Collins FBAR Case (3rd Cir) Highlights OVDP Dropout
A recent decision by the Third Circuit Court of Appeals shows the inherent danger for taxpayers who submit to the IRS Offshore Voluntary Disclosure Program (OVDP) and then leave the program, before completing the program. Unfortunately, in the case of Collins, there has been inaccurate fear-mongering information published on the World Wide Web by less experienced counsel about resolving willful FBAR issues – without putting the case into proper context. Specifically, the issue in Collins was that the Taxpayer submitted to — and then withdrew from — OVDP. Moreover, when the Taxpayer’s returns were audited, it was revealed that the amended tax returns were incorrect (in this case, it turned a refund into a nearly $80K tax liability) due to PFIC issues.
In the current case, the most important takeaway is that once you submit to OVDP, you have to finish the submission or formally opt-out of the penalty and the risks associated with an opt-out–– noting, that opting out does not mean you will void all penalties. Even in an opt-out situation, taxpayers typically still be assessed penalties, albeit in some circumstances the penalties may be lower (although they could get higher penalties as well).
What was OVDP?
OVDP was the Offshore Voluntary Disclosure Program. It was an offshoot of the traditional Voluntary Disclosure Program, that was specifically developed for taxpayers to get into compliance with previously undisclosed foreign money. In September of 2018 the OVDP offshoot was merged back into the traditional VDP program — so that these days, taxpayers who submit undisclosed foreign assets still used the expanded traditional VDP program.
Taxpayer Entered OVDP and then Withdrew
In this case, the main issue was that Taxpayer entered OVDP and then dropped out.
[Taxpayer] did not report any of his foreign bank accounts until he voluntarily amended his tax returns At that time, the IRS accepted Taxpayer] into its Offshore Voluntary Disclosure Program, and his accountant prepared amended returns for 2002to 2009, which yielded modest refunds stemming from large capital losses in 2002.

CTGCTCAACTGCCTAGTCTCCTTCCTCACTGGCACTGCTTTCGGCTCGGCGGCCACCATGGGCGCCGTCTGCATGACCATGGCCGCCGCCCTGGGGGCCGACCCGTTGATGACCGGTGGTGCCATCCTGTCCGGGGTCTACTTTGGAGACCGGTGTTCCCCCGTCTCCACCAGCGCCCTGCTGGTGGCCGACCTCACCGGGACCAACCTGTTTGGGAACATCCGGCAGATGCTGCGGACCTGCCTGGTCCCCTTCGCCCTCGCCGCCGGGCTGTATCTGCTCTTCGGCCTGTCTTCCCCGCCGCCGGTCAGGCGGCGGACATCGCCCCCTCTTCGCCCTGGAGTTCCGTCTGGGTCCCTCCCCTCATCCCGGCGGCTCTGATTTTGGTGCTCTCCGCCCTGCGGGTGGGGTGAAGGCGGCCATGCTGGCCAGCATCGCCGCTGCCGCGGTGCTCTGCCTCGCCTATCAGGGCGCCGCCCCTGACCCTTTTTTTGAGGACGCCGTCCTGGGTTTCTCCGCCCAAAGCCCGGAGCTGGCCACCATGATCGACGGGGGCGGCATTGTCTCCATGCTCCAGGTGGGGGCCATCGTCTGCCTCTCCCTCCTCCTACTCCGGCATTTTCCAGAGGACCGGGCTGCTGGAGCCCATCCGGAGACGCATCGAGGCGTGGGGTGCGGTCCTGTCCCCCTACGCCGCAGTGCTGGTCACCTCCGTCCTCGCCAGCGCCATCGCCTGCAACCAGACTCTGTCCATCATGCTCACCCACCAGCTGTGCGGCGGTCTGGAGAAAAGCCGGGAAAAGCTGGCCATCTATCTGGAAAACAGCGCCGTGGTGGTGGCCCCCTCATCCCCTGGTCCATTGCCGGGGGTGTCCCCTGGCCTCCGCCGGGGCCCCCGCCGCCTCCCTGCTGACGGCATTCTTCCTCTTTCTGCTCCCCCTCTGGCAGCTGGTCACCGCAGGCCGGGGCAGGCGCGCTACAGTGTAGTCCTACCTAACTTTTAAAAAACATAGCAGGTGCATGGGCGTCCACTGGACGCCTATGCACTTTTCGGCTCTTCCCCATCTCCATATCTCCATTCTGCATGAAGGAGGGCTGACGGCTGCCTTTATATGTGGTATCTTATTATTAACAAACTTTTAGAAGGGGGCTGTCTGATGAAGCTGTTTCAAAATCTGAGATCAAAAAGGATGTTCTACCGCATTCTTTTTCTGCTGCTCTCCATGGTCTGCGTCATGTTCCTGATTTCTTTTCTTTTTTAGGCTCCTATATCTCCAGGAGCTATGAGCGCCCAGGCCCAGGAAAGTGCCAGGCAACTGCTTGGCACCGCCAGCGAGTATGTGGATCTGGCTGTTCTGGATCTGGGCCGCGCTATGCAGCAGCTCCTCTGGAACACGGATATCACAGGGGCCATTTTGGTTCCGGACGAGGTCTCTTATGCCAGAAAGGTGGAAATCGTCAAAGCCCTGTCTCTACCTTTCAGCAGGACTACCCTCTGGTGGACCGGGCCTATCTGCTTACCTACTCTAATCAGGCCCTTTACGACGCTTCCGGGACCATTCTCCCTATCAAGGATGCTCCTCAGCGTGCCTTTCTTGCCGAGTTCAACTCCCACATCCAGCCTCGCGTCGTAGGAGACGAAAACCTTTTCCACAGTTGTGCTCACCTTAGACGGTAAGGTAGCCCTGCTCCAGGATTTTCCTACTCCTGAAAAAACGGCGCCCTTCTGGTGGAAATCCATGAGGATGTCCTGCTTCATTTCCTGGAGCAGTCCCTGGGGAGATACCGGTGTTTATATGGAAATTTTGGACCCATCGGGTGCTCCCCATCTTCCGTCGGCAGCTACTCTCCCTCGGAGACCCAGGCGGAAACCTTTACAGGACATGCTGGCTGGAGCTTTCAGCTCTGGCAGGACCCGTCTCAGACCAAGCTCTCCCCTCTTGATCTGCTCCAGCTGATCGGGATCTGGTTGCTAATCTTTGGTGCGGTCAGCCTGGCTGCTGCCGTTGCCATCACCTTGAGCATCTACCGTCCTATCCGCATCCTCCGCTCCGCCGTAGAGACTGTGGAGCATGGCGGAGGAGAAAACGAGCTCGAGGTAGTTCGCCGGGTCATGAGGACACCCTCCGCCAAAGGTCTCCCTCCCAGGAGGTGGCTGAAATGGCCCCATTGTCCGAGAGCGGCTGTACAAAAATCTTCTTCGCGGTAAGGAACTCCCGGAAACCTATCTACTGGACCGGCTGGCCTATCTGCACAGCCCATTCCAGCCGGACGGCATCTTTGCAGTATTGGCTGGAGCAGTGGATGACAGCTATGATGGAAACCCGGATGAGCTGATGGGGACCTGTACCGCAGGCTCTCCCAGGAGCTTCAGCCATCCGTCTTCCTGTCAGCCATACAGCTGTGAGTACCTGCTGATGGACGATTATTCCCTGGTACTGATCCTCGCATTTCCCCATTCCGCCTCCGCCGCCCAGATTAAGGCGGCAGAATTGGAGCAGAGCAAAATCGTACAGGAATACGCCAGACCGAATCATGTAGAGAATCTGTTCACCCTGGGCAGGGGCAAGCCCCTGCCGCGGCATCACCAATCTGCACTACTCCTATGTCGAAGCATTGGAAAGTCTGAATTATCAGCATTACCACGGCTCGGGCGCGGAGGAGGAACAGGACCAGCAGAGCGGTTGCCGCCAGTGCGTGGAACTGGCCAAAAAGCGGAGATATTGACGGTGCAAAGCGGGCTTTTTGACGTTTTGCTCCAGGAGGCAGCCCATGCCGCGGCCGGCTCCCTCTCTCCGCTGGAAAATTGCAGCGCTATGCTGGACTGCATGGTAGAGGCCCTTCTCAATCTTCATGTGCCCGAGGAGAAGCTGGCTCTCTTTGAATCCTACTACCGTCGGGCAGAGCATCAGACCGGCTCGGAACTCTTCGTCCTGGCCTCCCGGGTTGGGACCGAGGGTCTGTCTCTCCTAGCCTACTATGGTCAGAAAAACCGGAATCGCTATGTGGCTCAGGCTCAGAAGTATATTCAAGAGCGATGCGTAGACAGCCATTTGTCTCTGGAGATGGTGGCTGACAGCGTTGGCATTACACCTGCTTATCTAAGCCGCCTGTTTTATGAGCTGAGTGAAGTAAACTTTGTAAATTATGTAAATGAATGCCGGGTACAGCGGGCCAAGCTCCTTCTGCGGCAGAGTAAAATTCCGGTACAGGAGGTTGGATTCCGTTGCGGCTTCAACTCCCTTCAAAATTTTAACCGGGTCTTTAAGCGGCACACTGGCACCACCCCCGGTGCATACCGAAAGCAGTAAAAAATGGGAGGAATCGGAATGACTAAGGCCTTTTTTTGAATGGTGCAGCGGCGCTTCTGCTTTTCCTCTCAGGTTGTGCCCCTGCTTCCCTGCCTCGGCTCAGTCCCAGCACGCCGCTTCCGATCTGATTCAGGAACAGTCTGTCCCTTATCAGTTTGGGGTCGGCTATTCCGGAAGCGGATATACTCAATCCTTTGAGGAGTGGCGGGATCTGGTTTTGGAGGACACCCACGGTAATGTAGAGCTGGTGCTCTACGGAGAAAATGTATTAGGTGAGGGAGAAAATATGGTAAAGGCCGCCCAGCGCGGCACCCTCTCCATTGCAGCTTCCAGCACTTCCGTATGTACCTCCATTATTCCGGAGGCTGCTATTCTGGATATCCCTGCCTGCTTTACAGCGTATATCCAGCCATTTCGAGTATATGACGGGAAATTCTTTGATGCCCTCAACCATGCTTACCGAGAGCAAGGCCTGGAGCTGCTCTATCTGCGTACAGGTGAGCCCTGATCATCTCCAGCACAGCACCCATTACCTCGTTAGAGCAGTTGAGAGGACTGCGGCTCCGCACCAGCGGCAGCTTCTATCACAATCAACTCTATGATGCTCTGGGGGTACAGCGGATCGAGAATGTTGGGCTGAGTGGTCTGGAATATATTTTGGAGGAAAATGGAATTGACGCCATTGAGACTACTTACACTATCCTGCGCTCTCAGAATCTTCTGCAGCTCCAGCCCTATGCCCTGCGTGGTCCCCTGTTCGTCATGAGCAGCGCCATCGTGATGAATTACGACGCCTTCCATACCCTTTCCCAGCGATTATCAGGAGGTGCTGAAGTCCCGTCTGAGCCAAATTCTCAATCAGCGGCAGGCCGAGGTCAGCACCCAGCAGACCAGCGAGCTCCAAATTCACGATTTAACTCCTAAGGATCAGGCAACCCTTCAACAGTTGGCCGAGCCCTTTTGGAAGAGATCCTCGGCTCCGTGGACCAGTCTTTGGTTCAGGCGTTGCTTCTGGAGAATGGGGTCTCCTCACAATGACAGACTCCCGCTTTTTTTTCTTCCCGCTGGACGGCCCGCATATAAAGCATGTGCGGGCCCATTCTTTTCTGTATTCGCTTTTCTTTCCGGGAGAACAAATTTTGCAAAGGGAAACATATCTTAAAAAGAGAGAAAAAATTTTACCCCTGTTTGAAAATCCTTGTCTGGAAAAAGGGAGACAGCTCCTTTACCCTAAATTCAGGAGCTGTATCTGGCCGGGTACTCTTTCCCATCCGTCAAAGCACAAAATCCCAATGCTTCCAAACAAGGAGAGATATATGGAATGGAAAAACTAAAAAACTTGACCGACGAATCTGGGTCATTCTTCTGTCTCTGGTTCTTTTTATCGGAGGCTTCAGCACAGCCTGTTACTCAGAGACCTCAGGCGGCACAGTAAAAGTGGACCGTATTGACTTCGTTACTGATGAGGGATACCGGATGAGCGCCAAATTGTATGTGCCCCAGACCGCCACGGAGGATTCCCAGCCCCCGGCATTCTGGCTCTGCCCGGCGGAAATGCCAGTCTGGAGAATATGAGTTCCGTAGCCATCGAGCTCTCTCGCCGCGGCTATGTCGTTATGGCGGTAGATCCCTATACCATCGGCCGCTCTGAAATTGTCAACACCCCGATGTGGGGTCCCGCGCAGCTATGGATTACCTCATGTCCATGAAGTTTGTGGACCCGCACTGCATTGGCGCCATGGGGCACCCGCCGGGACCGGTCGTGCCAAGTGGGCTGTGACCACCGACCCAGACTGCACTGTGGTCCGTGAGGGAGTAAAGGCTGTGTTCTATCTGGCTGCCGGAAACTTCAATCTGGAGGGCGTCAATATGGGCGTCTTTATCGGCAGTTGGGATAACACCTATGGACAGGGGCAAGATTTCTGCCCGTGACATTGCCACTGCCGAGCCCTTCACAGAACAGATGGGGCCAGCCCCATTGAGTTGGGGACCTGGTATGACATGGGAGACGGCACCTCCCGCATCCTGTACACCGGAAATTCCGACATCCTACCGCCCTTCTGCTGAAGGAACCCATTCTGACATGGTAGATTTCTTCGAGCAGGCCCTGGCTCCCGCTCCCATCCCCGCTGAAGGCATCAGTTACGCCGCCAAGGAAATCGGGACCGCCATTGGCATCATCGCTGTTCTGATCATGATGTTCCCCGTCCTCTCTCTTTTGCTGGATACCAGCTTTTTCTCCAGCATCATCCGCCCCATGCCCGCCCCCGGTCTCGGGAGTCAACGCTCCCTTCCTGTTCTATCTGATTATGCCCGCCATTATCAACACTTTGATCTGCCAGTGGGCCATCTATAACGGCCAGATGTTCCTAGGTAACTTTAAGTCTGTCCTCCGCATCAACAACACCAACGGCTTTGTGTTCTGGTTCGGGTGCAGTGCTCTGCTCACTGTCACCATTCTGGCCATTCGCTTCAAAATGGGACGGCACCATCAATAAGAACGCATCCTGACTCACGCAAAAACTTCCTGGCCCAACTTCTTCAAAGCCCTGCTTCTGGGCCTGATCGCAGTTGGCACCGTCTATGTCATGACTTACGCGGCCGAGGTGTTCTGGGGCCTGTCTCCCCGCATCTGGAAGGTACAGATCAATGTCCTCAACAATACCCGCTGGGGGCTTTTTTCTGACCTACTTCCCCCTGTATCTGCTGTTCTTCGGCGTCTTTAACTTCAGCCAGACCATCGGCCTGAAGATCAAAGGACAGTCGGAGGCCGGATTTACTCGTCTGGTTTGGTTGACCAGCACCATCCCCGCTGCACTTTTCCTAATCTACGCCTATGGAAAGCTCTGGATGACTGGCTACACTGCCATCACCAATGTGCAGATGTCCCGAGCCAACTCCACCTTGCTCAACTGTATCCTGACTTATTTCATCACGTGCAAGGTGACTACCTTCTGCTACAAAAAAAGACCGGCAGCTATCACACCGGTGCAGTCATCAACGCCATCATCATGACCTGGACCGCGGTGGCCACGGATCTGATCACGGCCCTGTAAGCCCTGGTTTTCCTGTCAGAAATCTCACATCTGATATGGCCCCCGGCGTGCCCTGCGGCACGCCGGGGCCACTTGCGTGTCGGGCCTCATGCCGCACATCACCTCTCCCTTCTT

Upon filing the amended returns, [Taxpayer] withdrew from the Voluntary Disclosure Program, prompting an audit that uncovered an unforeseen issue.
Because [Taxpayer] invested in foreign mutual funds, his Swiss holdings were subject to an additional tax on passive foreign investment companies, 26 S.C. §1291 et seq., which he failed to compute in his amended returns.
The IRS audit determined that [Taxpayer] owed an additional $71,324 for 2005, 2006, and 2007, plus [Taxpayer] made payment towards these overdue taxes and associated penalties.
Reasonable Cause does Not Negate Willfulness
One very important fact about Reasonable Cause and avoiding and/or abating IRS penalties is that reasonable cause does not negate willfulness. That is because if a person was willful, then they cannot technically have had reasonable cause. Thus, any argument that Taxpayer acted with reasonable cause in remedying the filings would not be persuasive if it was determined the Taxpayer was willful.
Important Takeaway from Case
If a Taxpayer enters the IRS Offshore Voluntary Disclosure Program, then the IRS is not going to let them withdraw from the program and submit payment/amended returns in order to avoid all penalties. Entering into the Offshore Voluntary Disclosure Program is a big step and you should be sure to speak with a Board-Certified Tax Law Specialist who specializes exclusively in this area of tax to get a good understanding of the protocols and procedures before submission.
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